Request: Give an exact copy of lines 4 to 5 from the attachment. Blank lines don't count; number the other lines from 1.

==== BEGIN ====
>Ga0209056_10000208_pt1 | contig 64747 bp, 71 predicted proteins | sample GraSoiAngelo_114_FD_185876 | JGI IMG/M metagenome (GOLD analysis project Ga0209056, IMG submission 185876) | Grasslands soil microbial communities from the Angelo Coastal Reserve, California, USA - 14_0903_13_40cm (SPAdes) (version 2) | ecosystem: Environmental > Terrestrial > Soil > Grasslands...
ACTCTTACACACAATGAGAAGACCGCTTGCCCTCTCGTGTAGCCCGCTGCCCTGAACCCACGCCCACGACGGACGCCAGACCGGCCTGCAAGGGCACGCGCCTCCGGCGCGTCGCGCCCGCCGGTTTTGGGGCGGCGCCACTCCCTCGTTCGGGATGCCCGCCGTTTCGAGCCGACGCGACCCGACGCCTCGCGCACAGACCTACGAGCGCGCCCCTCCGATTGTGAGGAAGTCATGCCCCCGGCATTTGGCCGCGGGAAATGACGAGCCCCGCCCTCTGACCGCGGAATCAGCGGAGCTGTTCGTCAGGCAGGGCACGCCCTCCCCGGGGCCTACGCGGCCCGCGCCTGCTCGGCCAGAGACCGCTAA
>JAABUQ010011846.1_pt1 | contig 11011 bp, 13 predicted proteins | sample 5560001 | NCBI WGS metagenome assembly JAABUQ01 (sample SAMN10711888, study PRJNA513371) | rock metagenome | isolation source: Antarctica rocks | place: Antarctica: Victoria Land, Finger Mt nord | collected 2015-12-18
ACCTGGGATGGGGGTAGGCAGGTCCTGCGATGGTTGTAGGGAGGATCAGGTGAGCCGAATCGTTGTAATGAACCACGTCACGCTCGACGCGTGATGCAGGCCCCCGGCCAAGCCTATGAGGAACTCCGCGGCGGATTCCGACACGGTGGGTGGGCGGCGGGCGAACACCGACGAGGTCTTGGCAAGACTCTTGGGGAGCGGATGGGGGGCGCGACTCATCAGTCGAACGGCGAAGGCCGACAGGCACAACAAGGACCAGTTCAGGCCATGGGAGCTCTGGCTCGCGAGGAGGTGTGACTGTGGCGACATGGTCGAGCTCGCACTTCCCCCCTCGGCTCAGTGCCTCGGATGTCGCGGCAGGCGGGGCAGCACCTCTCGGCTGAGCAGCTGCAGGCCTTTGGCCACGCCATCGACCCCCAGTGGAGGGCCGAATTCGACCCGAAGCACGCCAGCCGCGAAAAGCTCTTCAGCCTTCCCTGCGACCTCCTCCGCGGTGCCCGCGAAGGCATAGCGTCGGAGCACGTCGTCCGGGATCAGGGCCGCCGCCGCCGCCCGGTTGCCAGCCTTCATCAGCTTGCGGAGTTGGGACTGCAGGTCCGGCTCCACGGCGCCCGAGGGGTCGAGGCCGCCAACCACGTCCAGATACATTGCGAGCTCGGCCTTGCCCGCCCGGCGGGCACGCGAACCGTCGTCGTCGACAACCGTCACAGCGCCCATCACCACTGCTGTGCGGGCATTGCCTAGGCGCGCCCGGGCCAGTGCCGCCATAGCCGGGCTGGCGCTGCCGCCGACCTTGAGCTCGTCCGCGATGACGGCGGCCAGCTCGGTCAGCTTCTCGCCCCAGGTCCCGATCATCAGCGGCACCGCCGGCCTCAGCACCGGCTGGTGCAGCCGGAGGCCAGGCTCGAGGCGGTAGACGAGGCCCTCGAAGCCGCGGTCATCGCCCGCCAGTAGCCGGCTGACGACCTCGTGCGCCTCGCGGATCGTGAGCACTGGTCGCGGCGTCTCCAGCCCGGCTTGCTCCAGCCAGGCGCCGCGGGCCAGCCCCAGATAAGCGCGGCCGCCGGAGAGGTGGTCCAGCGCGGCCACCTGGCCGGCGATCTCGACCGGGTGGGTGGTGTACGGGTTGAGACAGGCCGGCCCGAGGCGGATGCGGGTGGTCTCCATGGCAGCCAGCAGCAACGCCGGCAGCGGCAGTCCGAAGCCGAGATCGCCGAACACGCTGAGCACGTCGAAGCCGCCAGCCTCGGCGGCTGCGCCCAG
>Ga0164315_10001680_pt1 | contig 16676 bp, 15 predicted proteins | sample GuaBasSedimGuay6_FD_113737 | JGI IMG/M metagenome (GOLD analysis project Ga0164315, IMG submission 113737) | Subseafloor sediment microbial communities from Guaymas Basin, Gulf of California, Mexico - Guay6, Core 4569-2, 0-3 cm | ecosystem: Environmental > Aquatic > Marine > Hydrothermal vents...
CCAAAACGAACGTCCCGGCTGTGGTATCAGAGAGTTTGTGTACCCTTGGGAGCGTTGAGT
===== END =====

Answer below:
ACCTGGGATGGGGGTAGGCAGGTCCTGCGATGGTTGTAGGGAGGATCAGGTGAGCCGAATCGTTGTAATGAACCACGTCACGCTCGACGCGTGATGCAGGCCCCCGGCCAAGCCTATGAGGAACTCCGCGGCGGATTCCGACACGGTGGGTGGGCGGCGGGCGAACACCGACGAGGTCTTGGCAAGACTCTTGGGGAGCGGATGGGGGGCGCGACTCATCAGTCGAACGGCGAAGGCCGACAGGCACAACAAGGACCAGTTCAGGCCATGGGAGCTCTGGCTCGCGAGGAGGTGTGACTGTGGCGACATGGTCGAGCTCGCACTTCCCCCCTCGGCTCAGTGCCTCGGATGTCGCGGCAGGCGGGGCAGCACCTCTCGGCTGAGCAGCTGCAGGCCTTTGGCCACGCCATCGACCCCCAGTGGAGGGCCGAATTCGACCCGAAGCACGCCAGCCGCGAAAAGCTCTTCAGCCTTCCCTGCGACCTCCTCCGCGGTGCCCGCGAAGGCATAGCGTCGGAGCACGTCGTCCGGGATCAGGGCCGCCGCCGCCGCCCGGTTGCCAGCCTTCATCAGCTTGCGGAGTTGGGACTGCAGGTCCGGCTCCACGGCGCCCGAGGGGTCGAGGCCGCCAACCACGTCCAGATACATTGCGAGCTCGGCCTTGCCCGCCCGGCGGGCACGCGAACCGTCGTCGTCGACAACCGTCACAGCGCCCATCACCACTGCTGTGCGGGCATTGCCTAGGCGCGCCCGGGCCAGTGCCGCCATAGCCGGGCTGGCGCTGCCGCCGACCTTGAGCTCGTCCGCGATGACGGCGGCCAGCTCGGTCAGCTTCTCGCCCCAGGTCCCGATCATCAGCGGCACCGCCGGCCTCAGCACCGGCTGGTGCAGCCGGAGGCCAGGCTCGAGGCGGTAGACGAGGCCCTCGAAGCCGCGGTCATCGCCCGCCAGTAGCCGGCTGACGACCTCGTGCGCCTCGCGGATCGTGAGCACTGGTCGCGGCGTCTCCAGCCCGGCTTGCTCCAGCCAGGCGCCGCGGGCCAGCCCCAGATAAGCGCGGCCGCCGGAGAGGTGGTCCAGCGCGGCCACCTGGCCGGCGATCTCGACCGGGTGGGTGGTGTACGGGTTGAGACAGGCCGGCCCGAGGCGGATGCGGGTGGTCTCCATGGCAGCCAGCAGCAACGCCGGCAGCGGCAGTCCGAAGCCGAGATCGCCGAACACGCTGAGCACGTCGAAGCCGCCAGCCTCGGCGGCTGCGCCCAG
>Ga0164315_10001680_pt1 | contig 16676 bp, 15 predicted proteins | sample GuaBasSedimGuay6_FD_113737 | JGI IMG/M metagenome (GOLD analysis project Ga0164315, IMG submission 113737) | Subseafloor sediment microbial communities from Guaymas Basin, Gulf of California, Mexico - Guay6, Core 4569-2, 0-3 cm | ecosystem: Environmental > Aquatic > Marine > Hydrothermal vents...